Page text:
Local hiking 101 

My hiking partner, Koru, and I spent the summer scoping out the best nearby hikes just for you. It was hard work, but we were dedicated to the cause. Full disclosure: Koru is my furry, four-legged, tail-wagging friend. Don't worry, though, she gives great advice.

Palmer Park is a true gift to local students: 730 acres of land containing 25 miles of trails, right in the middle of Colorado Springs (accessible via Paseo Road), convenient to UCCS, CC and PPCC's downtown campus. If you're looking for spontaneous hikes, picnics with friends, or just a quick break, we'd recommend this park. It's fairly easy to find an empty trail and, if you head to the top, you can capture the great views of Pikes Peak and Colorado Springs.

Red Rock Canyon Open Space, off U.S. Highway 24, is also a great place to head for the afternoon, though we tend to like it on cooler days because it's very open to the elements. Old mining areas on the eastern rim rocks are fun to explore and climb. Mesa Trail, which just keeps ascending, can help keep the freshman 15 away if the Manitou Incline ever gets boring. Plus, this park has two off-leash areas, a nice change of pace.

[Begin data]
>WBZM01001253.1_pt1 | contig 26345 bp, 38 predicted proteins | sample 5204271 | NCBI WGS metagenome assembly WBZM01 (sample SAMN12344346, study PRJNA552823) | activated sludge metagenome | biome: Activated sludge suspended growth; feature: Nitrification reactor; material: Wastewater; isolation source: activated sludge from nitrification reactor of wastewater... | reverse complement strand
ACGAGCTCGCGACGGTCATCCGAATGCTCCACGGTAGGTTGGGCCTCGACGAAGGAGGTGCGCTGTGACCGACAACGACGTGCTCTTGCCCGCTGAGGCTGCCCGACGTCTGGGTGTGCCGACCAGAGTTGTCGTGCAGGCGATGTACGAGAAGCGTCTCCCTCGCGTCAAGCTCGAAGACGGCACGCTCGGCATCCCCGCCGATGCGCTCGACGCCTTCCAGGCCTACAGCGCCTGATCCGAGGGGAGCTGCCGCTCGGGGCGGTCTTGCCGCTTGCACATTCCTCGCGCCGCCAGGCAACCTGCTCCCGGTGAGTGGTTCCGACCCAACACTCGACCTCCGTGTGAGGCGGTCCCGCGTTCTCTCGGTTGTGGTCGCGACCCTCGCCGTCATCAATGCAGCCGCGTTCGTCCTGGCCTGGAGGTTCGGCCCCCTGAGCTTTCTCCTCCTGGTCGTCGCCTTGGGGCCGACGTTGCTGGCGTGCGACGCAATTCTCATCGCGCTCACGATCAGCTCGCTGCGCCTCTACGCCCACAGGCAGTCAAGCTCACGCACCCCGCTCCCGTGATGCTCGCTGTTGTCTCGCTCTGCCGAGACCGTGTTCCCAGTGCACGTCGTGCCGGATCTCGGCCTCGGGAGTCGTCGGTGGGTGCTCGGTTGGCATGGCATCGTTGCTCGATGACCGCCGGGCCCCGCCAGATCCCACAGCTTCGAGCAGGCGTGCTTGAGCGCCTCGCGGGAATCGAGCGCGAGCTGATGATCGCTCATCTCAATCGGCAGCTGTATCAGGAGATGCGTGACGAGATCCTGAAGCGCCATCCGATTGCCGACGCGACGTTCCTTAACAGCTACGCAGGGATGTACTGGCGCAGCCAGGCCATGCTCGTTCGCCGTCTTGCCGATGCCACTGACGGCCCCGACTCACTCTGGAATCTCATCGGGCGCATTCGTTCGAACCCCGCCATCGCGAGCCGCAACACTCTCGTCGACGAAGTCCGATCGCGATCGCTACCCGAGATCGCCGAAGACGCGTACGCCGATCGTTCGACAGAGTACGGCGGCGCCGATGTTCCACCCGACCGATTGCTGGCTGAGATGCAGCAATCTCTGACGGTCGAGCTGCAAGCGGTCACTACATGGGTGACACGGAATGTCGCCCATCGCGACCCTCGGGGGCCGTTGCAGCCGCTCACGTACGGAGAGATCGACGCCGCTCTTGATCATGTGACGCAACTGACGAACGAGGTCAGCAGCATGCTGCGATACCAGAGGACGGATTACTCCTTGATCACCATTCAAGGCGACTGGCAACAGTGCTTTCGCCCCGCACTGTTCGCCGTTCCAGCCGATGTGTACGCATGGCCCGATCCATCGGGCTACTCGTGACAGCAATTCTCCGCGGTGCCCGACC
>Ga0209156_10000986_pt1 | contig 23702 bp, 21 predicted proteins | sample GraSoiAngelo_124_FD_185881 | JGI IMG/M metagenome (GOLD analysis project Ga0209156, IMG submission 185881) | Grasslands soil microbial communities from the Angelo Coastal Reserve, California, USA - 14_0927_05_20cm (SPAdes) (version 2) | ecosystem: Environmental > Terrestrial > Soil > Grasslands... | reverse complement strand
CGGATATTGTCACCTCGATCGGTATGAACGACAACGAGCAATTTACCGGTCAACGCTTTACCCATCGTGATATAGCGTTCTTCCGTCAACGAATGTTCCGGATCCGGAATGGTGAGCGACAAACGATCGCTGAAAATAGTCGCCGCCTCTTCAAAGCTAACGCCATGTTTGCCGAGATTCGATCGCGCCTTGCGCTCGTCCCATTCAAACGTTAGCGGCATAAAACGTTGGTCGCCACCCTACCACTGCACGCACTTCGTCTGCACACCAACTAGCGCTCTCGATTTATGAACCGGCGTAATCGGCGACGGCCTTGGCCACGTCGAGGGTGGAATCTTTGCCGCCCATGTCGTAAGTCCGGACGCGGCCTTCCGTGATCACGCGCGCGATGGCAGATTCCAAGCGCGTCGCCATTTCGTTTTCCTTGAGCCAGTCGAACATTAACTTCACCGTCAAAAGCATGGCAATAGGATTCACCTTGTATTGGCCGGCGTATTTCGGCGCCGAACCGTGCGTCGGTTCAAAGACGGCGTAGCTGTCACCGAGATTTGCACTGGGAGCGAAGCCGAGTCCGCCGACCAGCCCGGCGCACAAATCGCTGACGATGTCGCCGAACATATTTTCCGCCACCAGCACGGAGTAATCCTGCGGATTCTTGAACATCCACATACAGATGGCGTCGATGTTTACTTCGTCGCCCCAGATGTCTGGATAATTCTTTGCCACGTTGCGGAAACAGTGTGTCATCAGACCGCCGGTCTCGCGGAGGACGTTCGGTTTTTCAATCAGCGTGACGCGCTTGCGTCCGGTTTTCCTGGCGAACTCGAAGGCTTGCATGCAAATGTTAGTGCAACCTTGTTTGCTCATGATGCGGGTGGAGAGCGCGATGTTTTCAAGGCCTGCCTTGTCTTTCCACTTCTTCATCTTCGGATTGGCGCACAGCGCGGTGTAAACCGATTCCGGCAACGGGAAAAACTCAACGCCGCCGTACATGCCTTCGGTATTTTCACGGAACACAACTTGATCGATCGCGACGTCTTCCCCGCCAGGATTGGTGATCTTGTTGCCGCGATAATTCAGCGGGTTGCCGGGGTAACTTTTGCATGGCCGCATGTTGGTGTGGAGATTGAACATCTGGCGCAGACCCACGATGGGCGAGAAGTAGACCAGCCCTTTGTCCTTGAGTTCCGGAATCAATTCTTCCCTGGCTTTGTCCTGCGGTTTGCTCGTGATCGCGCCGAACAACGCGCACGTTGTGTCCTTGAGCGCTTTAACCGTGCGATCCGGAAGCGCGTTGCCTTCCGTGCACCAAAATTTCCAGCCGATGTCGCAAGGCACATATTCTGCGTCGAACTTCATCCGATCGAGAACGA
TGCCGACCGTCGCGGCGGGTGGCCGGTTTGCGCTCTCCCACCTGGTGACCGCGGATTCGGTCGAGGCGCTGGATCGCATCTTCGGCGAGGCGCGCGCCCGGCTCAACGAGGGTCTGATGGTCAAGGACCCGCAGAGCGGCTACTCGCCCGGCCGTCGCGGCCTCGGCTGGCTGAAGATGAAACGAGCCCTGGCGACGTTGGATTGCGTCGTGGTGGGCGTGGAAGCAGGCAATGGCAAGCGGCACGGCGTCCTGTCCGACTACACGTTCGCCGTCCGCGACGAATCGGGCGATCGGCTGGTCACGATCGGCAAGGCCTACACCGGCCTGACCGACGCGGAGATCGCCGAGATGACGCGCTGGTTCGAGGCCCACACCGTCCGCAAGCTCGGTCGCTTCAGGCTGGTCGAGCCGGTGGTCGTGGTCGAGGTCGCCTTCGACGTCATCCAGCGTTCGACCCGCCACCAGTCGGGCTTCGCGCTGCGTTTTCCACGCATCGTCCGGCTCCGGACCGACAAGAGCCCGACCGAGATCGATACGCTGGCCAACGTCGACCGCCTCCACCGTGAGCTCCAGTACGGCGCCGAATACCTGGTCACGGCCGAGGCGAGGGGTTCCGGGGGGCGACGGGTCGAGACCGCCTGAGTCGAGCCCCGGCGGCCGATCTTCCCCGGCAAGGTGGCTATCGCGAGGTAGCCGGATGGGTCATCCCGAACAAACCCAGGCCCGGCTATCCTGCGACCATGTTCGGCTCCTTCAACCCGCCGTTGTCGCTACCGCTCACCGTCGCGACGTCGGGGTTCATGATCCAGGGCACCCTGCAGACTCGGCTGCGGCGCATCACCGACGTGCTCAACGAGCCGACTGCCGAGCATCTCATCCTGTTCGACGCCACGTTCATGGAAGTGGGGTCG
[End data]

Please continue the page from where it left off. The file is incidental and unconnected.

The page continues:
Further southwest are Bear Creek Regional and North Cheyenne Cañon parks. Go early or late, to avoid crowds, and you'll find a ton of variety: Your trail might run through the middle of huge rock formations, or beside creeks, and could keep you walking for an hour or all day. We've even hiked Cheyenne Cañon on a nice day in January. If you can't find what you're looking for in one park, take the unpaved Gold Camp Road (note: it's a perennial Best Make-Out Spot winner in our readers' poll) or High Drive (one-way from Cheyenne to Bear Creek, though according to posted signage, only open until October) to the other. Great trails to start with: Section 16/Palmer Trail in Bear Creek, or Gold Camp Road (the closed end) in Cheyenne Cañon.

Also around, but less explored by Koru and me, are Ute Valley Park on the northwest side of the Springs, Pulpit Rock Park just north of UCCS, Black Forest Regional Park east of the Air Force Academy, and Cheyenne Mountain State Park close to the Centennial Campus of PPCC. Just remember, anywhere you go, to pack out what you take in; even in smaller parks, trash cans are becoming scarce in our cash-strapped city.


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